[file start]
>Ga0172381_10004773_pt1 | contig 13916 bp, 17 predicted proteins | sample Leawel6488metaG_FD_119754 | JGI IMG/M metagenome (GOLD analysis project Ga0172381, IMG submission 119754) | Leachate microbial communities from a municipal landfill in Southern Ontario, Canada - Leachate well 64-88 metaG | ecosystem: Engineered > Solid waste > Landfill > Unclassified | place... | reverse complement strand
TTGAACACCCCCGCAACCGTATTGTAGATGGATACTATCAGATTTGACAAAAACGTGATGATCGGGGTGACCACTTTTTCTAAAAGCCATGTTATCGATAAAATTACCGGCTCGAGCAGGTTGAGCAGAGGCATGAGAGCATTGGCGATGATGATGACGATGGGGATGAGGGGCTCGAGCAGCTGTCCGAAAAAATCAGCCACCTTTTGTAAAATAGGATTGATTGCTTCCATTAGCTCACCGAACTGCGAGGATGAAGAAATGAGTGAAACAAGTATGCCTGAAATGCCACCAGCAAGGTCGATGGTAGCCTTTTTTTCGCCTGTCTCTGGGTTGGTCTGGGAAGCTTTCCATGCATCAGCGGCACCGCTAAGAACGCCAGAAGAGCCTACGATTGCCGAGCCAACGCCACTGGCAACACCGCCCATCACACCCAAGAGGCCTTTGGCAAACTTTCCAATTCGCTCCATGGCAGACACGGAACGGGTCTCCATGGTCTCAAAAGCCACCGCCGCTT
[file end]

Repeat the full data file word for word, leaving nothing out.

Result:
>Ga0172381_10004773_pt1 | contig 13916 bp, 17 predicted proteins | sample Leawel6488metaG_FD_119754 | JGI IMG/M metagenome (GOLD analysis project Ga0172381, IMG submission 119754) | Leachate microbial communities from a municipal landfill in Southern Ontario, Canada - Leachate well 64-88 metaG | ecosystem: Engineered > Solid waste > Landfill > Unclassified | place... | reverse complement strand
TTGAACACCCCCGCAACCGTATTGTAGATGGATACTATCAGATTTGACAAAAACGTGATGATCGGGGTGACCACTTTTTCTAAAAGCCATGTTATCGATAAAATTACCGGCTCGAGCAGGTTGAGCAGAGGCATGAGAGCATTGGCGATGATGATGACGATGGGGATGAGGGGCTCGAGCAGCTGTCCGAAAAAATCAGCCACCTTTTGTAAAATAGGATTGATTGCTTCCATTAGCTCACCGAACTGCGAGGATGAAGAAATGAGTGAAACAAGTATGCCTGAAATGCCACCAGCAAGGTCGATGGTAGCCTTTTTTTCGCCTGTCTCTGGGTTGGTCTGGGAAGCTTTCCATGCATCAGCGGCACCGCTAAGAACGCCAGAAGAGCCTACGATTGCCGAGCCAACGCCACTGGCAACACCGCCCATCACACCCAAGAGGCCTTTGGCAAACTTTCCAATTCGCTCCATGGCAGACACGGAACGGGTCTCCATGGTCTCAAAAGCCACCGCCGCTT